Cyprus Mail

‘Pay hikes and fancy cars’ at legacy-Laiki subsidiary

By Staff Reporter

TOP honchos at the Investment Bank of Greece (IBG), a subsidiary of legacy Laiki, are wasting bailed-in depositors money by handing themselves pay hikes and buying fancy cars, DIKO MP Nicholas Papadopoulos alleged on Monday.

Citing his own information concerning alleged mismanagement of funds at IBG, Papadopoulos called on the Central Bank of Cyprus to investigate.

“Our own information reveals that directors at IBG have decided on their own to give pay rises to members of the board, while some managers decided to buy brand-new Lexus cars, all this with the money of Cypriot depositors [in Laiki bank] who were bailed-in in March 2013,” Papadopoulos said after a session of the House finance committee.

The central bank acts as the sole bank resolution authority on the island. Legacy Laiki is currently undergoing resolution, and its administrator is appointed by, and answerable to, the central bank.

The administrator has been tasked with selling off whatever assets the folded bank has; any proceeds would presumably go toward compensating the failed lender’s unsecured depositors, who received nominal equity for bailing-in the bank with their cash in 2013.

IBG, based in Athens, is an investment and brokerage services firm. It is not clear whether IBG, in which legacy Laiki is the majority shareholder, will likewise be wound down and sold off along with Laiki’s other assets.

According to recent reports, legacy Laiki’s administrator is close to launching a call for tender where interested investors would bid for the lender’s remaining assets and operations (in Malta, Serbia, Greece).

IBG is engaged in the process, offering investment and financial advice to the central bank regarding the prospective sale of legacy Laiki’s assets.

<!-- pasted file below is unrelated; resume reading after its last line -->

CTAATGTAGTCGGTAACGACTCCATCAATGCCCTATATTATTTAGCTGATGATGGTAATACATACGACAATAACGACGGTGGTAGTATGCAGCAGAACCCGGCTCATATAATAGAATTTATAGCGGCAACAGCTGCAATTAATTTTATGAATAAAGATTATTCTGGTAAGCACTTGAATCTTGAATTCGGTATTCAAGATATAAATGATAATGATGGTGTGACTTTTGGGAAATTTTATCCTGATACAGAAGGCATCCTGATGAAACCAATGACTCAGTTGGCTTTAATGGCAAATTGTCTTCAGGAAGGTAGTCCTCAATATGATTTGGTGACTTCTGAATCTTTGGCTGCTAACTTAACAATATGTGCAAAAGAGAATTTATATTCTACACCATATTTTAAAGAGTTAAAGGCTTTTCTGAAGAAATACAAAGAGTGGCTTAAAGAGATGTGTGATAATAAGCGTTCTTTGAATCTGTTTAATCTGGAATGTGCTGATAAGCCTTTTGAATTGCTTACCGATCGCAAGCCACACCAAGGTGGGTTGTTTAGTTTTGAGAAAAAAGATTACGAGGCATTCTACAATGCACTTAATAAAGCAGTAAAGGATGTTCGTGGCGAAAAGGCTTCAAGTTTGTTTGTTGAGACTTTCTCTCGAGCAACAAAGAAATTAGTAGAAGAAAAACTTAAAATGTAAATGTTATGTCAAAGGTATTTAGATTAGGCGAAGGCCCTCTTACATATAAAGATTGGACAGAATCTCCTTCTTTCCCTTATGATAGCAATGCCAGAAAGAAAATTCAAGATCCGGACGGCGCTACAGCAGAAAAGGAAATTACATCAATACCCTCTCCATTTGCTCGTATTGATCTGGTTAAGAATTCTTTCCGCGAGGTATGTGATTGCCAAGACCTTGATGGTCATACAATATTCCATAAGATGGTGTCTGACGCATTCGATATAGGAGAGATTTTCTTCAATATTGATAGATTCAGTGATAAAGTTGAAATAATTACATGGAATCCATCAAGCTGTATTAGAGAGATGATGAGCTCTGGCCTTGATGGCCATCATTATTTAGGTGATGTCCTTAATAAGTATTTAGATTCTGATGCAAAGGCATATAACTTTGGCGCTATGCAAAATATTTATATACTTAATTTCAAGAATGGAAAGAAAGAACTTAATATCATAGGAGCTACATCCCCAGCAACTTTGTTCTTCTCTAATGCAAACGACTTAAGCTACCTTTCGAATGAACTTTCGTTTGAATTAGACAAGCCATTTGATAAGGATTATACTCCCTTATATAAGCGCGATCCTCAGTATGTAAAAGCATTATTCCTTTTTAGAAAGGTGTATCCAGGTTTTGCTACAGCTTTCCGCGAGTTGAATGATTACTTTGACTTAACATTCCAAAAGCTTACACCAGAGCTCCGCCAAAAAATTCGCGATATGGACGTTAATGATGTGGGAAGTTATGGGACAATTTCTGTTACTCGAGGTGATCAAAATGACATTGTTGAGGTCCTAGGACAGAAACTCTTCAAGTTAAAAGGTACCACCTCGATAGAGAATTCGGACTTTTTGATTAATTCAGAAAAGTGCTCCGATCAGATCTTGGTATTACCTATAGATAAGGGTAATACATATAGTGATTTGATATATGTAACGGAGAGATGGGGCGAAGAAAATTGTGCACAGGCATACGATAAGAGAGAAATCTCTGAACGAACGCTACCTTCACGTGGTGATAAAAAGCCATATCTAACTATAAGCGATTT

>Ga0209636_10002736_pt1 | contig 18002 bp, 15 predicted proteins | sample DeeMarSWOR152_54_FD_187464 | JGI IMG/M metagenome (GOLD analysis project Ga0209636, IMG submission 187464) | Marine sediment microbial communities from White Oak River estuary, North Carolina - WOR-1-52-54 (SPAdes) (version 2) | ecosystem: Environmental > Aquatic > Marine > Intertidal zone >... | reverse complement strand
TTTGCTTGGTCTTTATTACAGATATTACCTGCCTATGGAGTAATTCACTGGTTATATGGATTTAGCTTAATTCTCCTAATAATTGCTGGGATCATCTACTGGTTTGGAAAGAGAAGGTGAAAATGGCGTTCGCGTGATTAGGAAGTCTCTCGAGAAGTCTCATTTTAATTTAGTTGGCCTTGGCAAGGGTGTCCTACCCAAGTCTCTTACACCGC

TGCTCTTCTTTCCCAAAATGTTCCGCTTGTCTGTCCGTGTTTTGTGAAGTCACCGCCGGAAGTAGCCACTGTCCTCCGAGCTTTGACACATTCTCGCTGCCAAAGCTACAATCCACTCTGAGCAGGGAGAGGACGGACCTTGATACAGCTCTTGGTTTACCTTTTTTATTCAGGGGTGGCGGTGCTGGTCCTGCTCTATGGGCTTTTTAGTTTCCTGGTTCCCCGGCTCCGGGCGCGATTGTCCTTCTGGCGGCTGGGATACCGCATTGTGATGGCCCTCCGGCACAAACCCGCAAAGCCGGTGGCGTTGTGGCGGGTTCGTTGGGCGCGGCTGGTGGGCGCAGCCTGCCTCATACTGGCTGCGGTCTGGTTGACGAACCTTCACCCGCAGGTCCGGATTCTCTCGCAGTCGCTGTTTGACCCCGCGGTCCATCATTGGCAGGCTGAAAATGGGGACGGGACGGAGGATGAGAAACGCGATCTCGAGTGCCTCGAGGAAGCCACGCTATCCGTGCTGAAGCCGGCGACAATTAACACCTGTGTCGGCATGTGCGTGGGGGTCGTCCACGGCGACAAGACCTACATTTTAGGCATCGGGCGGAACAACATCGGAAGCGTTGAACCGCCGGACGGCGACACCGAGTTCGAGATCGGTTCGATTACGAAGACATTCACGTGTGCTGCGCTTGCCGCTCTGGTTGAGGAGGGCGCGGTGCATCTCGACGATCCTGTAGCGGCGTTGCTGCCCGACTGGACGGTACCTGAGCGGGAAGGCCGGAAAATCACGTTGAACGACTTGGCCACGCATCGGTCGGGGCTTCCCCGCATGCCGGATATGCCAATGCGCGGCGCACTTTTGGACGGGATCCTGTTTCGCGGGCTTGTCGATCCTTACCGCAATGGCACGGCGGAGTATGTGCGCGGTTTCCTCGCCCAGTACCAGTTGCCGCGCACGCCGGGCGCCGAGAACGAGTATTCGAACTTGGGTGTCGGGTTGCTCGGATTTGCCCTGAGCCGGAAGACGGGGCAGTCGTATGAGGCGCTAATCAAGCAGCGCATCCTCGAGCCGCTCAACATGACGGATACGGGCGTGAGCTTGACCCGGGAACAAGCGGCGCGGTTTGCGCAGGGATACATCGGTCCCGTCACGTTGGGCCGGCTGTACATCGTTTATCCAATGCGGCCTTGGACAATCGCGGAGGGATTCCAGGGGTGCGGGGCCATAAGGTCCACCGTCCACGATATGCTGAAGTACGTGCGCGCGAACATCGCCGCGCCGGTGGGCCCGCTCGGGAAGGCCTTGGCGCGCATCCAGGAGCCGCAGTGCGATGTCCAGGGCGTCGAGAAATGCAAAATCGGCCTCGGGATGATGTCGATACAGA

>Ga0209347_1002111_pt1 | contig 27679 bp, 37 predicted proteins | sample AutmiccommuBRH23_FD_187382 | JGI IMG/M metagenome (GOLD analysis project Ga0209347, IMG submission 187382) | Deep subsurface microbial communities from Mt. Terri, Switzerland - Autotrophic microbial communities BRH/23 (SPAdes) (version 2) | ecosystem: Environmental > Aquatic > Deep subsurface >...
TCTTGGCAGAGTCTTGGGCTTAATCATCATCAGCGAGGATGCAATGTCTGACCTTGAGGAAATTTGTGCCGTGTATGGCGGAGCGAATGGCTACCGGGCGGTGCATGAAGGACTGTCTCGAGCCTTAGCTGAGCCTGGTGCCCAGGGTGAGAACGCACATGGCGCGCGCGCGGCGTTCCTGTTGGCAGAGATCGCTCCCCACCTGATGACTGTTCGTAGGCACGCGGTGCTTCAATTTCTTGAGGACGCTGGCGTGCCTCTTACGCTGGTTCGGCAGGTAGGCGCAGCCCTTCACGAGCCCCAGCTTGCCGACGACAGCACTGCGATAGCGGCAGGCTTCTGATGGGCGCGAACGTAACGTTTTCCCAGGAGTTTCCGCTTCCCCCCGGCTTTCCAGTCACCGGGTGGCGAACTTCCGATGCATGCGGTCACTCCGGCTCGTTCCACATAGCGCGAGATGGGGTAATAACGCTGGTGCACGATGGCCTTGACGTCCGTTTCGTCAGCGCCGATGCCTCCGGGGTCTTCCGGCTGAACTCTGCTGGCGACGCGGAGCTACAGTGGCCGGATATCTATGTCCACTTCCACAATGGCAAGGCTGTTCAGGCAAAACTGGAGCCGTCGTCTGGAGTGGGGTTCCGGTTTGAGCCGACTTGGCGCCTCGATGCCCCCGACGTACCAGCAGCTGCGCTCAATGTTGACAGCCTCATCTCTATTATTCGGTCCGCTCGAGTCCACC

DIKO’s Papadopoulos seemed to be hinting that IBG’s bankers were cleaning up before legacy Laiki’s assets are sold off.

His claims drew an indignant response from Chris Pavlou, the administrator of legacy Laiki, and non-executive board chairman at IBG.

Pavlou took umbrage at the allegations of mismanagement, which he called completely unfounded.

Hitting back, he in turn revealed to Kathimerini that in the past he had sacked top IBG officers who were demanding “millions” to stay with the bank.

These are the same persons who today are circulating salacious rumours, he added.

IBG itself released a statement later in the day, likewise denying the allegations of funny business.

Countering, the firm attributed ulterior motives to Papadopoulos’ claims. It said such allegations were evidently intended to hurt the firm’s credibility and goodwill value, “quite possibly so that the company can be sold fast and on the cheap.”

In the interests of disclosure, the bank said, last August the legacy Laiki administrator approved a €100 salary increase for the firm’s three non-executive directors as they attended several board committees.

The board chairman’s salary was the same since he took the job, while the CEO’s salary came to €8,750 gross a month.

The bank said it had purchased a single Lexus in 2013. The six-year-old second-hand car was bought from a wholly-owned subsidiary of legacy Laiki for €25,000.

The transaction actually generated savings for IBG, since previously the company had been using another car, on a €10,000 lease per year on a five-year contract.

The Central Bank of Cyprus had been furnished with all this information, IBG said.


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